Thursday, September 28, 2017


You can see from the chart above done by student Michelle L. that Hitchcock's quintessential Murder Mystery Romance story fits all of the beats of the Hero's Journey.

While I outlined my thoughts (and you gave some of yours) in class here's a brief overview of the film and why we're even looking at it in the first place.

Written by Hitch Collaborator John Michael Hayes based on a short story by Cornell Woolrich
the story is told thru the POV of LB Jeffries, Jeff to his friends, as he is homebound with a broken leg and apparently has no television.  He becomes a voyeur of his courtyard neighbors whose stories unfold before us.

From a film-maker or graphic novelists standpoint this is an interesting way to present the story.

If you were able to "see in"-- i.e. if we setup the camera's inside the other apartments like a fly on the wall this would be a completely different story.   Choosing HOW you tell your story is nearly as important as WHAT your story is about.

Simply put-- this story is about Jeff's watching his neighbors while struggling to break it off with his longtime girlfriend when he see's what he thinks is the murder of one of those neighbors.

You've seen the movie so that's going to be the end of my recap, here though, are some important character and story elements you should take note of;

Lisa (pronounced often as LEEZA in the film) is apparently perfect.  She's beautiful, she's smart, she has a career and she dotes on Jeff while he's confined to his chair-- and Jeff is pretty rotten to her for at least the first 1/2 of the film.

Like all good storytellers should-- Hitch and his writing team have come up for a backstory here, but it's not spelled out for the viewers (and since we're talking comics here let's call them readers).  Jeff has been in this chair and cast for five weeks, it's hot.  He has little to do but sit and watch his neighbors.  He's also had a lot of time to think.  He misses his life as a photo journalist traveling to all parts of the world and now he's seeing Lisa as the socialite she is.  He misinterprets her doting as trying to hook him into marriage (although he might not be wrong) and he's come to resent it.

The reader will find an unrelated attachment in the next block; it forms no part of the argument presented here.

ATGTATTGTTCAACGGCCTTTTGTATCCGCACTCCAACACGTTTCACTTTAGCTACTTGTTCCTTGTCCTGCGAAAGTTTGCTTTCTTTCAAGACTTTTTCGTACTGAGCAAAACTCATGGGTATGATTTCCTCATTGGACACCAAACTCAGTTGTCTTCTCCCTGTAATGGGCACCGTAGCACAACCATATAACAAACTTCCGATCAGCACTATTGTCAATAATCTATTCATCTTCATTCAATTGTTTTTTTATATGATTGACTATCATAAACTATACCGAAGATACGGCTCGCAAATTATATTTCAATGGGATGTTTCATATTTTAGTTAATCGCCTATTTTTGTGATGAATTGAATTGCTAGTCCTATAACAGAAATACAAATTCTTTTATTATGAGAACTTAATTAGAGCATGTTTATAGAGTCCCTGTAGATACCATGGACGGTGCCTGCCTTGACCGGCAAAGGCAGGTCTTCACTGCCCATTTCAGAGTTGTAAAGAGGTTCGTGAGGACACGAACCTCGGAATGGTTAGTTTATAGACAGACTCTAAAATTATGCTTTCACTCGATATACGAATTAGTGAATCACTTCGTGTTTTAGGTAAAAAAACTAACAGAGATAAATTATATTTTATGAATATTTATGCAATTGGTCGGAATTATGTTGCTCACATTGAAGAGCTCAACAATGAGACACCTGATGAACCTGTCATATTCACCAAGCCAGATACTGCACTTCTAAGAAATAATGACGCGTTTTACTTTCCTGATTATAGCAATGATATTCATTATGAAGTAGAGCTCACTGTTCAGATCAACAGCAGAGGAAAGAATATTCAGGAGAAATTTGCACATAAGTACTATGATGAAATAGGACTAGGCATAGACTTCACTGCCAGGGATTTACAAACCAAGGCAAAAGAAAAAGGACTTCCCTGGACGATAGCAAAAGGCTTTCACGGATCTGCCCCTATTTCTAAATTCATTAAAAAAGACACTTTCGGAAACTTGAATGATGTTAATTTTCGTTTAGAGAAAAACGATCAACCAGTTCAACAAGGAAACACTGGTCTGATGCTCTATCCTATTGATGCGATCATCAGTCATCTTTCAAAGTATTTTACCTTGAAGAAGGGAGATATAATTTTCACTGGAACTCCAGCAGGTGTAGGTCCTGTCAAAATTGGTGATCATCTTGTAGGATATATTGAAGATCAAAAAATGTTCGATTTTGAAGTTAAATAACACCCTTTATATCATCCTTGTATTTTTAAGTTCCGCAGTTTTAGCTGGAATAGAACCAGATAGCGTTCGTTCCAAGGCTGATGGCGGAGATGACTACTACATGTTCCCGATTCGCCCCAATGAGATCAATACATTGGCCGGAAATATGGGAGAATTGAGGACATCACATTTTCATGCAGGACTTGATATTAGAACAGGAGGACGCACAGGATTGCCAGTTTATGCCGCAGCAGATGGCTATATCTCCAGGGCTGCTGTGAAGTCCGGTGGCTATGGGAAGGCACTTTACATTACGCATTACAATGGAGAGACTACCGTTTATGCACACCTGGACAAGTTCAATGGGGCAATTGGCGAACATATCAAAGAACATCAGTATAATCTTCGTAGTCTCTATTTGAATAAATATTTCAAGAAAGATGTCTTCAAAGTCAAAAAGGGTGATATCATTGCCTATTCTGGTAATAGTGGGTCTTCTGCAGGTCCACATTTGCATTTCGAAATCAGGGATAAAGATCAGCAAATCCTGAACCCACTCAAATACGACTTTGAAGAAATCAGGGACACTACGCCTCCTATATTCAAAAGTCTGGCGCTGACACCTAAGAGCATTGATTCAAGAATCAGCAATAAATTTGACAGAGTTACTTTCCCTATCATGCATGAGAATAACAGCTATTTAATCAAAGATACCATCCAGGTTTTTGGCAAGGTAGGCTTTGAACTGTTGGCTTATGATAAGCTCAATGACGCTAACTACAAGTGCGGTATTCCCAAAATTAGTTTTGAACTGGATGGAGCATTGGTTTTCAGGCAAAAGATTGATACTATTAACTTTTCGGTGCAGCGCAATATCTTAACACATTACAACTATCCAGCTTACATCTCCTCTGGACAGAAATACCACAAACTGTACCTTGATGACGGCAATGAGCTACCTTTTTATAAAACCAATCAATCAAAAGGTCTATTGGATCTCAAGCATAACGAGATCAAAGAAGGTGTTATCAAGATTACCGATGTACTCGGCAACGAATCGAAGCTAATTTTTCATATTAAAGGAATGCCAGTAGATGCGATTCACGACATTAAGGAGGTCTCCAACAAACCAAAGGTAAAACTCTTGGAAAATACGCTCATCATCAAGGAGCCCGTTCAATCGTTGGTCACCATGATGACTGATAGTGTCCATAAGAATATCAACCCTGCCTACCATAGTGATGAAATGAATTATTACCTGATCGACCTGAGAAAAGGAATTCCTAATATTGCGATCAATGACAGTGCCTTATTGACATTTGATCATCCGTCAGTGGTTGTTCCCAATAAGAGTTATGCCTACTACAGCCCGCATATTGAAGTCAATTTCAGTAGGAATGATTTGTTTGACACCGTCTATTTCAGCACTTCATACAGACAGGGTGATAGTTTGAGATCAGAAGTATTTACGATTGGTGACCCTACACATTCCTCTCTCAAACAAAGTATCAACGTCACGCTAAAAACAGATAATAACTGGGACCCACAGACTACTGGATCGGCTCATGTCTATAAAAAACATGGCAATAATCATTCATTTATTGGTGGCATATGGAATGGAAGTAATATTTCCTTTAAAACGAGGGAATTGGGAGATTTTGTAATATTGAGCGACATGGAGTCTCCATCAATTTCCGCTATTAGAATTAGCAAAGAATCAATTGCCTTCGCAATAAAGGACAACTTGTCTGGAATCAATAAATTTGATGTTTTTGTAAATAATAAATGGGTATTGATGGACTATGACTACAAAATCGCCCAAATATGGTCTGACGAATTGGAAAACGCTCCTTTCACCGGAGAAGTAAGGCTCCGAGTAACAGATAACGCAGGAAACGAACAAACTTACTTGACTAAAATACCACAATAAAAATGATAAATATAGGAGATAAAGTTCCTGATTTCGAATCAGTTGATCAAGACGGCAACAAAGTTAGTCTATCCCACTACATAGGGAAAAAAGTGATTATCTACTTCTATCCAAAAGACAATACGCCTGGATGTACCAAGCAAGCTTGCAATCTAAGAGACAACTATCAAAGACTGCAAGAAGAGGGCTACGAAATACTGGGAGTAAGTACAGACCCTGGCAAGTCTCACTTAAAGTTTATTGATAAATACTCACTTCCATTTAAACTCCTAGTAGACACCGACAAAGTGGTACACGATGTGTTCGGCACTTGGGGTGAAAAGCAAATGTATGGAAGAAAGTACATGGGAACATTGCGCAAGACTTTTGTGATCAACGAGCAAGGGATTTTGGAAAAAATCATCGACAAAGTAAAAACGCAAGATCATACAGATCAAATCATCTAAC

The only marriage he see's from his perspective is a salesman who's bed ridden wife seems to nag him endlessly.  That's Jeff's 24/7 world right now and as he remarks to his editor on the phone-- he wants no part of it.

It's also a way to show character evolution.  If Jeff was crazy about Lisa from the start where does he have to go?  Does he care about her at all?  We'll find out.

Despite not having the formal education of Lisa or Jeff, despite her more simple attitudes towards the world she is the voice of reason and the mentor for the film.  She's the sage.   She represents us the viewer who can't understand why Jeff wouldn't want to be with Lisa.'

She keeps us the reader grounded through the whole story.  She helps to narrate what we're seeing and reiterates points we might have missed as in the comedy scene where she's discussing the dissection of the salesman's wife and how messy it must have been, in case any of us are wondering how he would get the body out -- she spells out that it would be in that suitcase and that's why he takes those late night trips to scatter her parts all over the East River.

When we first meet Lisa we are taken by Grace Kelly's charms-- but her excitement is about her career in the fashion world and how she'd like nothing better than to have Jeff join her-- he doesn't want to give up his photo journalist life but we see from the Life Magazine cover he shot (which is not Lisa by the way) that he DOES occasionally dabble in the fashion world-- so he displays a willingness to come into Lisa's world-- but does she do the same?  That's the foundation of the sub plot between the two of them.